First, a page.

Let us converse

The big problem was, though, that the church was not doing a whole lot of speaking about sex. Except that we shouldn’t do it. Until we got married. And then we should. And then it would be great. But if we did it before it would be horrible and we’d go to hell and burn and be ruined for the rest of our lives. Or something.

Youth group was not doing a whole lot of speaking about sex either. Except that we shouldn’t do it. Until we got married. And then we should. And then it would be great. But if we did it before it would be horrible and we’d go to hell and burn and be ruined for the rest of our lives. Or something.

I got married at age 35. To a beautiful woman whose first boyfriend was me. We were both technically virgins in the not-sticking-certain-things-into-other-things kind of way, but both of us had endured huge struggles with pornography along the way and racked up an impressive account filled with guilt.

And overnight we moved from a message of ‘Sex is dangerous and must be avoided at all costs’ to ‘Sex [in marriage] is the most beautiful thing and must be embraced with passion.’

We do what

Talk about messed up. Add to that the general clumsiness, confusion, figure-it-out-yourselves messiness and in some cases physical or emotional pain that is present with first time sex and it made for a very interesting honeymoon. I can’t imagine how well i would have handled that if i’d been 21?


Let me be honest. I don’t know all of the answers here. In fact, maybe very few. I don’t think the answer is free, encouraged and rampant sex before you get married. But i do think that at the very least we need to create spaces where people can ask the questions and be informed and share stories and not feel ashamed, embarrassed or out of touch. We need a church where it’s okay to say the words ‘penis’ and ‘vagina’ [There’s your instant tweet quote for this post]. A sunday preach may not necessarily be the best place for this [although it also might – let’s be open to get creative here].

One of my favourite passages is Hebrews 12.1-2

‘Therefore, since we are surrounded by such a great cloud of witnesses, let us throw off everything that hinders and the sin that so easily entangles. And let us run with perseverance the race marked out for us,  fixing our eyes on Jesus, the pioneer and perfecter of faith. For the joy set before him he endured the cross, scorning its shame,and sat down at the right hand of the throne of God.’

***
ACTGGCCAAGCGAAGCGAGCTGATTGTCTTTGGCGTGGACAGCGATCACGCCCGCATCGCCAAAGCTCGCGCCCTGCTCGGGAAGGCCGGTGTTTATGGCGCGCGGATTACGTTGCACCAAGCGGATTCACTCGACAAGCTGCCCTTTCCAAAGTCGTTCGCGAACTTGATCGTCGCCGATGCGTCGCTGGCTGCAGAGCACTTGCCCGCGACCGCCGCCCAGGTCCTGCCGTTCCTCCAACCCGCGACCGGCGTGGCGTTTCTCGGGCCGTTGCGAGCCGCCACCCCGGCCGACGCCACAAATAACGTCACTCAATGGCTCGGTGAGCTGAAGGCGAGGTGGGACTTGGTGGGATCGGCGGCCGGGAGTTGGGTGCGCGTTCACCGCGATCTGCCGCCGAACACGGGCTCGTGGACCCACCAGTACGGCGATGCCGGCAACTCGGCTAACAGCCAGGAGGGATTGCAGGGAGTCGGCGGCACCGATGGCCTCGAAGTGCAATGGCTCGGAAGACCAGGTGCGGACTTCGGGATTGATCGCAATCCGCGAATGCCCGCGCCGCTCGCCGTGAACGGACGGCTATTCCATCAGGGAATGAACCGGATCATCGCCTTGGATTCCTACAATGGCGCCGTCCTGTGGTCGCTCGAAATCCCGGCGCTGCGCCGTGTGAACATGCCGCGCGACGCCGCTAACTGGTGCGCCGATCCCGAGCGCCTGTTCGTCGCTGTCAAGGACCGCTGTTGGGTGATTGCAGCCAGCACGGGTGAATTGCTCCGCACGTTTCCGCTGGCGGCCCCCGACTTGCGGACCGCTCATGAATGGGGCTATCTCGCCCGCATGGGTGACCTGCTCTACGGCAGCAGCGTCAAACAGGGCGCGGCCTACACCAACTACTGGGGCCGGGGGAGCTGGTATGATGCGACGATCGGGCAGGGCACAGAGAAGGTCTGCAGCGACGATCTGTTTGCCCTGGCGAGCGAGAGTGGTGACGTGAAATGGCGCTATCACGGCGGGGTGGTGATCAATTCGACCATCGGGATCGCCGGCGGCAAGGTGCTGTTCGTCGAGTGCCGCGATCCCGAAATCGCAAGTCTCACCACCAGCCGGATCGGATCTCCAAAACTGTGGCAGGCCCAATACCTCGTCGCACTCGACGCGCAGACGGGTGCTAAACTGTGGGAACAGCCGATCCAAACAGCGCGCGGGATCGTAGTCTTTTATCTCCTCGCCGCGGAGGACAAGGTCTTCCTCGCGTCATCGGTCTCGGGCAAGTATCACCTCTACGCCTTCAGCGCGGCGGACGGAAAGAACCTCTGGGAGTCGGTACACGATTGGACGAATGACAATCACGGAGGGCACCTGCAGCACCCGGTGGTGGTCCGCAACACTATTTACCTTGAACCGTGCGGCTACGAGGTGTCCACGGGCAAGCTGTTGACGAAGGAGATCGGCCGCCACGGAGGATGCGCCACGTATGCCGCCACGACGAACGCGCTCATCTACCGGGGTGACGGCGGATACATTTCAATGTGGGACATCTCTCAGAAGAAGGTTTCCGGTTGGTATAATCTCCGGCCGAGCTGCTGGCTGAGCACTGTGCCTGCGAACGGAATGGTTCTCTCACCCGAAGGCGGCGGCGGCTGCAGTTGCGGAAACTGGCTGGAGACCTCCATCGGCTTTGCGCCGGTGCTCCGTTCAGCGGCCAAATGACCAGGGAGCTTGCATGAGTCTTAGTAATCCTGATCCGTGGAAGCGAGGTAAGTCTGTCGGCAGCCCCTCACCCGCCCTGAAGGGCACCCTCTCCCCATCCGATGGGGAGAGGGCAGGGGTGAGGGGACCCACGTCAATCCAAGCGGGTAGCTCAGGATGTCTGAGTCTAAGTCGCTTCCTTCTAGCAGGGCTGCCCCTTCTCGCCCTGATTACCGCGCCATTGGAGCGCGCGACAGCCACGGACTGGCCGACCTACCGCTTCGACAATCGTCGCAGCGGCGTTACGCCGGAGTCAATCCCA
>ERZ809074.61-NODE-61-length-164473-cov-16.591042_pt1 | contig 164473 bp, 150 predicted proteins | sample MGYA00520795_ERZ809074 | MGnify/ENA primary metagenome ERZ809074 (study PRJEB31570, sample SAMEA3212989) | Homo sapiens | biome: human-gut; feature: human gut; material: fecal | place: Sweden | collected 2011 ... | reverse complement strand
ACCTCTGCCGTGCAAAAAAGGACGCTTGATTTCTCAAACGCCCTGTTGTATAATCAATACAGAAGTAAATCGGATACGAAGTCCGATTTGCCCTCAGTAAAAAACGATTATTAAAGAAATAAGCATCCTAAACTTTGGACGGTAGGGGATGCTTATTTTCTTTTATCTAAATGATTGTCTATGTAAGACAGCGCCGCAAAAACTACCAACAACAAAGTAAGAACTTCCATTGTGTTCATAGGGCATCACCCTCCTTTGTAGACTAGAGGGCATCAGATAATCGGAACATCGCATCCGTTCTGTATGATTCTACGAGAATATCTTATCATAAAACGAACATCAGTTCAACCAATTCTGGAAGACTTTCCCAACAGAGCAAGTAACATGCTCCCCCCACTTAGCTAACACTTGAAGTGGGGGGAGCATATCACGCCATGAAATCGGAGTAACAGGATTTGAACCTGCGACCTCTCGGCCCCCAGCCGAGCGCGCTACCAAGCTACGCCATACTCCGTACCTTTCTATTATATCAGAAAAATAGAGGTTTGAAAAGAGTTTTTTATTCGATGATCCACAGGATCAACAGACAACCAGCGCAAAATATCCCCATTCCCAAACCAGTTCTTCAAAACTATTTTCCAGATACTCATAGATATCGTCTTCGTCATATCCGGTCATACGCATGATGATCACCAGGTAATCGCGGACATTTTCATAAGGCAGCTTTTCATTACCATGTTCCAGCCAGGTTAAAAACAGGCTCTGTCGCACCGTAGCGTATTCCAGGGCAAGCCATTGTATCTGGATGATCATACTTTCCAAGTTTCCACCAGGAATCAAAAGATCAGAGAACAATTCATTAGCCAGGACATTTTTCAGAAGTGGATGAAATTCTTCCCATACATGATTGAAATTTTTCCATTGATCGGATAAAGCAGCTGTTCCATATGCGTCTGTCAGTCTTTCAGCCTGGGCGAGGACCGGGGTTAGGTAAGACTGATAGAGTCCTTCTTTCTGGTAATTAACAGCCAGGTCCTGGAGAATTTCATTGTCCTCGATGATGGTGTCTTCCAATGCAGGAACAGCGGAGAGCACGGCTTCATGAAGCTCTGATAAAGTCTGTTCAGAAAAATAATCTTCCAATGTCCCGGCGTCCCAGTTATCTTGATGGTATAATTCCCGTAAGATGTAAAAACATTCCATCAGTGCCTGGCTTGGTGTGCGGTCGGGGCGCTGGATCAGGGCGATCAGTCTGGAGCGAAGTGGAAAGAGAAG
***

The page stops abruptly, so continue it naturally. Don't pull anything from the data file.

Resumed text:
The church through the ages has done its fair share of helping us focus on ‘the sin that so easily entangles’ but not always as well on the ‘everything that hinders’ side of things. When sex has been dressed up as the holy grail of what is not allowed then ‘everything but sex’ and ‘pornography’ are places where christian young people turn to for relief/having their needs met. And that is disastrous.

Maybe it is high time that the church got involved in the area of sex education [a collective gasp goes up around the room] where we get together and figure out a more helpful narrative than ‘Don’t have sex until you’re married. Then do. It’ll be great.’ A place where we can ask the tough questions and wrestle with them together, and invite others into that space of wrestling and not having the answers but desperately trying together to find healthy and helpful paths.  Especially for our young people.

With a faith where the focus is on a call towards ‘life and life to the full’ [John 10.10] we need to be doing better in leading the way [and not simply playing ‘survival’ or ‘catch up mode’] when it comes to sexuality and relationships.


Brett “Fish” Anderson is a 27 year old trapped in the body of a 40 year old man. He is married to the beautiful Val [tbV] and lives in South Africa with the world’s most famous stuffed dolphin [called ‘No_bob’ cos he doesn’t bob]. His passion in life is seeing the church live out what we say we believe and you can find some of his writings, ponderings and deep challenges on his blog Irresistibly Fish